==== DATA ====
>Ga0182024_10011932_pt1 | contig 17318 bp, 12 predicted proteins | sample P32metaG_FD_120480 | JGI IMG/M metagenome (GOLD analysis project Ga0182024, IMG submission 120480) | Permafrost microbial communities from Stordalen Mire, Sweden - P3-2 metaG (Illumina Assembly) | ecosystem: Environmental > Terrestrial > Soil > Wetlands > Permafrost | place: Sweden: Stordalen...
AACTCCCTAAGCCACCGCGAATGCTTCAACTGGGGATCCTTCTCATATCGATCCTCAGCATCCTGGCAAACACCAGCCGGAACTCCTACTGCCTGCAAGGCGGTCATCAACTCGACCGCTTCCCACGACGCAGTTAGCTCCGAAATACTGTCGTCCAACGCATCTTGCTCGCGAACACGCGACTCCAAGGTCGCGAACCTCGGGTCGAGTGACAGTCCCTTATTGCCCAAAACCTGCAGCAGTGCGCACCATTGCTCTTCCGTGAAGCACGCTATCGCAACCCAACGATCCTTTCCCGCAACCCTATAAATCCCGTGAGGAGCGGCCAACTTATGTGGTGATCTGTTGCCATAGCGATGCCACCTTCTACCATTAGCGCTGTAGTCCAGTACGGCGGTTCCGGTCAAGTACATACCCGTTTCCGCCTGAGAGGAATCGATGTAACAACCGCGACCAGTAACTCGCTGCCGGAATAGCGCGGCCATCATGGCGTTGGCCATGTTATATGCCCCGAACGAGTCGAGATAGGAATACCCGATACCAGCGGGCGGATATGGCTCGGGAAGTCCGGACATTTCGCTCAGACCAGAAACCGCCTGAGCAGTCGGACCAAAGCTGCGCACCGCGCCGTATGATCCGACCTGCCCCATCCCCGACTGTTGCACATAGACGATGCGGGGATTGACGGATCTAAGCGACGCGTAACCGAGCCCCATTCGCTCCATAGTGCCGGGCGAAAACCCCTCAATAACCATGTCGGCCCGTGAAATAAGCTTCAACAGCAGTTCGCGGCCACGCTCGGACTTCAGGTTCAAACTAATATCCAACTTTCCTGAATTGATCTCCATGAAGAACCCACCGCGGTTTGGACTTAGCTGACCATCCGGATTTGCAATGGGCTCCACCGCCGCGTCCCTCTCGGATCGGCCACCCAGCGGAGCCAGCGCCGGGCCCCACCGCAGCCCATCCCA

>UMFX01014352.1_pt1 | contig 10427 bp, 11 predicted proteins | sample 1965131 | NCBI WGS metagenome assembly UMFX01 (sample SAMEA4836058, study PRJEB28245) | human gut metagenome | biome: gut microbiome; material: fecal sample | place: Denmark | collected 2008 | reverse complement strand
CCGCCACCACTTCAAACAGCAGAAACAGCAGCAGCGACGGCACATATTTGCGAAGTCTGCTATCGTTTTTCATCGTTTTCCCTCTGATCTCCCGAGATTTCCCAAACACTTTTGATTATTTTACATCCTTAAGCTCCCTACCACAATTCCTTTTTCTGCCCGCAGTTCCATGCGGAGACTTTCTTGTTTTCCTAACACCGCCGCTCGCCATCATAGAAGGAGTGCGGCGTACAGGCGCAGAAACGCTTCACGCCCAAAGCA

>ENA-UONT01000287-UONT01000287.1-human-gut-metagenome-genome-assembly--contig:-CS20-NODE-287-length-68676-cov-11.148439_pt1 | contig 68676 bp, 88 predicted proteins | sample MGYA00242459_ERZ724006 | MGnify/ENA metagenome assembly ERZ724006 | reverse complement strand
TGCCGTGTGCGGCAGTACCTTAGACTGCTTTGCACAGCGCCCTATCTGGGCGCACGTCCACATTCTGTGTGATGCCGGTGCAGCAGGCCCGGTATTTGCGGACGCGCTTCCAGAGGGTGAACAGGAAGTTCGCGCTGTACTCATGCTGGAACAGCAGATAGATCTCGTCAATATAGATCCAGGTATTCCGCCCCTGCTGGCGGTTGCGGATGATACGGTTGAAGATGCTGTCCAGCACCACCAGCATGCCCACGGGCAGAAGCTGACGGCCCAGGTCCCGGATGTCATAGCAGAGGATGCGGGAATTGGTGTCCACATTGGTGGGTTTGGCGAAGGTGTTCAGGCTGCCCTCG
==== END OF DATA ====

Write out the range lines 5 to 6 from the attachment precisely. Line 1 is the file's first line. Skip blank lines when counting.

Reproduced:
>ENA-UONT01000287-UONT01000287.1-human-gut-metagenome-genome-assembly--contig:-CS20-NODE-287-length-68676-cov-11.148439_pt1 | contig 68676 bp, 88 predicted proteins | sample MGYA00242459_ERZ724006 | MGnify/ENA metagenome assembly ERZ724006 | reverse complement strand
TGCCGTGTGCGGCAGTACCTTAGACTGCTTTGCACAGCGCCCTATCTGGGCGCACGTCCACATTCTGTGTGATGCCGGTGCAGCAGGCCCGGTATTTGCGGACGCGCTTCCAGAGGGTGAACAGGAAGTTCGCGCTGTACTCATGCTGGAACAGCAGATAGATCTCGTCAATATAGATCCAGGTATTCCGCCCCTGCTGGCGGTTGCGGATGATACGGTTGAAGATGCTGTCCAGCACCACCAGCATGCCCACGGGCAGAAGCTGACGGCCCAGGTCCCGGATGTCATAGCAGAGGATGCGGGAATTGGTGTCCACATTGGTGGGTTTGGCGAAGGTGTTCAGGCTGCCCTCG